Another possibility would be to hold a series of town hall meetings in communities across Nunavut, so that everyone would have an opportunity to participate in the process of language planning.

In addition, such meetings would provide an ideal forum for informing people as to what is happening in aboriginal communities around the world. This would enable all stakeholders to reflect upon the issues and make informed decisions based on fact rather than speculation.

But, back to the issue of the language(s) of instruction in the schools. It is not only the parents who feel that the NWT school system is failing their children, but there is also a sense among teachers that the education Inuit children receive in elementary school is not preparing them adequately for the high curriculum that is taught in English, of course.

High school teachers concerned

Recently, some teachers from Inuksuk High School in Iqaluit expressed concern about the level of academic performance of some of their students and suggested that English instruction for Inuit children should begin in the early elementary grades.

No doubt this well-intentioned proposal was made with the hope that children would be more successful in their studies and become bilingual in the process.

At first blush, bilingualism for Inuit children seems to be highly desirable. Unfortunately, studies show that only if both the mother tongue of the majority of the people and the other official language or languages are designated for specific use, will the mother tongue survive.

Research further suggests that “only in situations where two ethnolinguistic groups are equal in status and power, but not necessarily in size, will large sections of the population become bilingual.”

If the latter theory is applied to the situation in Nunavut where English is still the more powerful language in terms of social and economic status, the school children of today could well be the last generation of Inuktitut speakers. Obviously this is a possibility too painful to contemplate.

But what is the alternative?

Different models of language planning

Around the globe, different models of language planning have been tried. Since the 1960s, which witnessed the birth of newly independent nations worldwide, some aboriginal states and territories have opted for internationalization.

Internationalization is the practice of adopting a non-indigenous language, usually the language of the colonial past, for wider communication or international trade, while designating the indigenous language for use in parliament and-or the media.

With regard to education, there are several models that have met with success. In Singapore, for instance, English, Mathematics, and the mother tongue of a child — all core subjects in high school — also make up 80 per cent of the elementary school curriculum. Therefore, the transition from elementary school to high school is made much easier for the children.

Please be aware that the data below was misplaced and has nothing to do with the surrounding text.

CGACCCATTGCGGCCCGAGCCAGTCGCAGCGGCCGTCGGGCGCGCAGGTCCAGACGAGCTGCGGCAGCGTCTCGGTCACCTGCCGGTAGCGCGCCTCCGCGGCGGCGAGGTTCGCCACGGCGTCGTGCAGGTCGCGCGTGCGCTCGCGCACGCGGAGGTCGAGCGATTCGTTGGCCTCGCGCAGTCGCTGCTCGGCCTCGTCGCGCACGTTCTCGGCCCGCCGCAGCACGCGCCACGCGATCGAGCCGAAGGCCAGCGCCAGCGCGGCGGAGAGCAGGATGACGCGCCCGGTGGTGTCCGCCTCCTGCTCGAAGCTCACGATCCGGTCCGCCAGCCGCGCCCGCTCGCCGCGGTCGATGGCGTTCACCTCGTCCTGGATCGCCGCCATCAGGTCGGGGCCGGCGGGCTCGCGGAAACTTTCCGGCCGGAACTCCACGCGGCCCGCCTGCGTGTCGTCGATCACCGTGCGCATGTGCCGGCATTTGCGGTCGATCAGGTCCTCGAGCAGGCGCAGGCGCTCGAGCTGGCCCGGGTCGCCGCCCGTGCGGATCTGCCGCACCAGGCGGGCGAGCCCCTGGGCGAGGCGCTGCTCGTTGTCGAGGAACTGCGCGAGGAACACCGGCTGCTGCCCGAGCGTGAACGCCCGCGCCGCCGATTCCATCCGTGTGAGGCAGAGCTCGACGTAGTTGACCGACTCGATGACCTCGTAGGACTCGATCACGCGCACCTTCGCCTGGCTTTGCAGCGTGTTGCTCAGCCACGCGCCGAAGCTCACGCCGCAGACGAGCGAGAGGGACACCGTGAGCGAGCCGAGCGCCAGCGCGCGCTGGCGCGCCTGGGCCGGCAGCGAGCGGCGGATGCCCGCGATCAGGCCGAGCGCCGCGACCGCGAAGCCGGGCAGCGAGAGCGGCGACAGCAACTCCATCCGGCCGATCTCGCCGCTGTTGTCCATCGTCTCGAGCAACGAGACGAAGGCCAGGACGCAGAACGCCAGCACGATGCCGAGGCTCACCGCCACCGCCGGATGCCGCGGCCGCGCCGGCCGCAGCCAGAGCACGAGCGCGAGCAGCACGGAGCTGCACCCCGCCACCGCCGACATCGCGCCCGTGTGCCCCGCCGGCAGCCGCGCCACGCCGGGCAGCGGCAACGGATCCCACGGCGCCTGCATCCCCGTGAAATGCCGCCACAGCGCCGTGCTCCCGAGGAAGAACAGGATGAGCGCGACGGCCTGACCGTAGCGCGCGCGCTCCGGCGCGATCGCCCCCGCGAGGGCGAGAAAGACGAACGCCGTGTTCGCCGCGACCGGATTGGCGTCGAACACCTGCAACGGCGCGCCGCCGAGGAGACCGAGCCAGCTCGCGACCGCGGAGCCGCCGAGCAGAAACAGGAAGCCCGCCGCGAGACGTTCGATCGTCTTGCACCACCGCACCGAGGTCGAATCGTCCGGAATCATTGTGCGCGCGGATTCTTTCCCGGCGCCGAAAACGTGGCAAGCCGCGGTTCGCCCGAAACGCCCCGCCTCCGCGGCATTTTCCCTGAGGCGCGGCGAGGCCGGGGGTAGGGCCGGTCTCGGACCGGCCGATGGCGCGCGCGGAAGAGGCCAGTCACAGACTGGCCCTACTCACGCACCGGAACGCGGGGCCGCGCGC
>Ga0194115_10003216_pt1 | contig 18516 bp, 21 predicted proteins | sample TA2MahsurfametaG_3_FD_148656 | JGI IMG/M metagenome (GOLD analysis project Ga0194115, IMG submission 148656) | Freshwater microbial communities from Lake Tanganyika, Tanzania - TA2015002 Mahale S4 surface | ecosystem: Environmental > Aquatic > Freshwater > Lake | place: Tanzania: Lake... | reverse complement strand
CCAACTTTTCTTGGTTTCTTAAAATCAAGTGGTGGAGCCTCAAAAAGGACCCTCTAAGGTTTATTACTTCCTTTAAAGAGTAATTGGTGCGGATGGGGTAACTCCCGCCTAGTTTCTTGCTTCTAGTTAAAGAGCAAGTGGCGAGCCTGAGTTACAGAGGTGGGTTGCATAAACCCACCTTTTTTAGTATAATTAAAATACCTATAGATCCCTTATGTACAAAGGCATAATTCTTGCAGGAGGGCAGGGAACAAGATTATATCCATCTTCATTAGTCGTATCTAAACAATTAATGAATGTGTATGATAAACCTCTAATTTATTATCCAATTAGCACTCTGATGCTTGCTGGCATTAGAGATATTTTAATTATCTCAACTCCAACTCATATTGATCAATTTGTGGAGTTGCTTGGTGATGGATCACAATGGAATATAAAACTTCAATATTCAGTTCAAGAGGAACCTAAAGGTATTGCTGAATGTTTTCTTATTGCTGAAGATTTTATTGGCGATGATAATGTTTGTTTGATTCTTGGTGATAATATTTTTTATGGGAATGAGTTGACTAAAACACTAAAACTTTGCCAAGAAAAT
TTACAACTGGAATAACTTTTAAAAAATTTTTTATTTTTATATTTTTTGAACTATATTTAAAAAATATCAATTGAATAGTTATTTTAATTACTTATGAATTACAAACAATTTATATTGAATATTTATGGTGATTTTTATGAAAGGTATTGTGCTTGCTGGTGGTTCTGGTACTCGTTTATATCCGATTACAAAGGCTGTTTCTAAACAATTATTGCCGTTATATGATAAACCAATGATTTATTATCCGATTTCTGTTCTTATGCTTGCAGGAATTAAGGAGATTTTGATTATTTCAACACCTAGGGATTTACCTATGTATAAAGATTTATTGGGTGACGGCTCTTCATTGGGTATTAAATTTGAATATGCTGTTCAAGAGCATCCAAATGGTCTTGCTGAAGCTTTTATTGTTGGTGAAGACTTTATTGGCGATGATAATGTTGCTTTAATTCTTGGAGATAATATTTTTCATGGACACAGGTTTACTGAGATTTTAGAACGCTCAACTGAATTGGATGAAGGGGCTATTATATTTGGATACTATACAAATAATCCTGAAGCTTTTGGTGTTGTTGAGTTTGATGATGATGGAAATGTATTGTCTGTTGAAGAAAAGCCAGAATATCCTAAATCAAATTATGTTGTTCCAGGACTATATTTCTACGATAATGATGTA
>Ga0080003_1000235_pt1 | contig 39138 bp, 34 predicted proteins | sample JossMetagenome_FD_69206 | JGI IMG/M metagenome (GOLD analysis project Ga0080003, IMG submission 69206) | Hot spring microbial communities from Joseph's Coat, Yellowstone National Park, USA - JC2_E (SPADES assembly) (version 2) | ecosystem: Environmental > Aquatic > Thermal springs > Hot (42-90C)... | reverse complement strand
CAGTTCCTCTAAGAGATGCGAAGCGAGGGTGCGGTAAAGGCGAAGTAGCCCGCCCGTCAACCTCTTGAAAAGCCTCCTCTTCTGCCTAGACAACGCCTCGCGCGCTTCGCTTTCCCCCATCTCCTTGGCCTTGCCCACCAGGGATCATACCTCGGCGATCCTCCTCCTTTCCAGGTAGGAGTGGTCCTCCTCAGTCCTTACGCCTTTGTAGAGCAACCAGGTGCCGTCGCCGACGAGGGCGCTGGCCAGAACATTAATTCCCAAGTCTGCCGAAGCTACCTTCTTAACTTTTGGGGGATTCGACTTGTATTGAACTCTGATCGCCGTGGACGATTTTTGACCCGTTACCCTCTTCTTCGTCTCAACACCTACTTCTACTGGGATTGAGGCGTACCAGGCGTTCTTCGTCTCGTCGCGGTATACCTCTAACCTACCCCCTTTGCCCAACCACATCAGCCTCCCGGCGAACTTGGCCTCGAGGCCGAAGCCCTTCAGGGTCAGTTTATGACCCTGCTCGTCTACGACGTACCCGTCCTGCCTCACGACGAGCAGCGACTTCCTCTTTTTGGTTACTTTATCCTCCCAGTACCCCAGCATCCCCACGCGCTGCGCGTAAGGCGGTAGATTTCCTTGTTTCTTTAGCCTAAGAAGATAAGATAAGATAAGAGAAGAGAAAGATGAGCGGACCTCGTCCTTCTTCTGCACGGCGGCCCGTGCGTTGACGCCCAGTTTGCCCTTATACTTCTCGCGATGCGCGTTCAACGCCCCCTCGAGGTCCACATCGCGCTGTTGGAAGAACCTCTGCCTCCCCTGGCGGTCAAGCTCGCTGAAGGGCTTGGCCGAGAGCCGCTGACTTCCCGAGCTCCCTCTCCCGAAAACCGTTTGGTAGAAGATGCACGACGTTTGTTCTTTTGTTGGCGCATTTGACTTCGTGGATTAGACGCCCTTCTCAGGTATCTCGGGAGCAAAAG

In several European and African countries, some elementary and secondary school subjects are designated to be taught in the indigenous language, others in a non-indigenous language from elementary school through high school. This model seems to work equally well in developed as in developing countries.

Whether holding a plebiscite or setting up town hall meetings in the communities, the important thing is that the voices of all stakeholders — parents and children, elders and teachers — are heard before a decision is made as to the appropriate model for language planning in Nunavut.

It would be a serious mistake to leave language planning to the bureaucrats or experts alone, for the simple reason that there is too much at stake for the people of Nunavut.

This would be a timely opportunity for the Nunavut Implementation Commission to create a public forum — such a forum would allow all citizens of Nunavut to take part in the discussions.

Set policies first

And while the more immediate linguistic concerns like syllabics versus Roman orthography, or the question of dialects need to be addressed, research has shown that it is the nonlinguistic aspects of language planning that need to be sorted out before deciding upon a language policy for a newly-founded nation territory.

Ideally, Inuit and non-lnuit must take part in the process, but most important is that the voice of the Inuit be heard, so that the language policy for the new territory reflects the will as well as the heart and soul of the people.

A little over 40 years ago Benjamin Lee Whorf, an American linguist and anthropologist, first put forward the hypothesis that the structure of a language influences how its speakers make sense of the natural and social world around them.

If language does indeed influence our interpretation of the world around us, then losing Inuktitut, their mother tongue, would amount to nothing less for Inuit than foregoing their identity as a people, for as the Irish nationalist Thomas Davis put it

A people without a language of its own is only half a people.

Brigitta O’Regan is language consultant with the Canadian Educators Group in Kamloops. B.C. She’s currently working with the Nunavut teacher education program.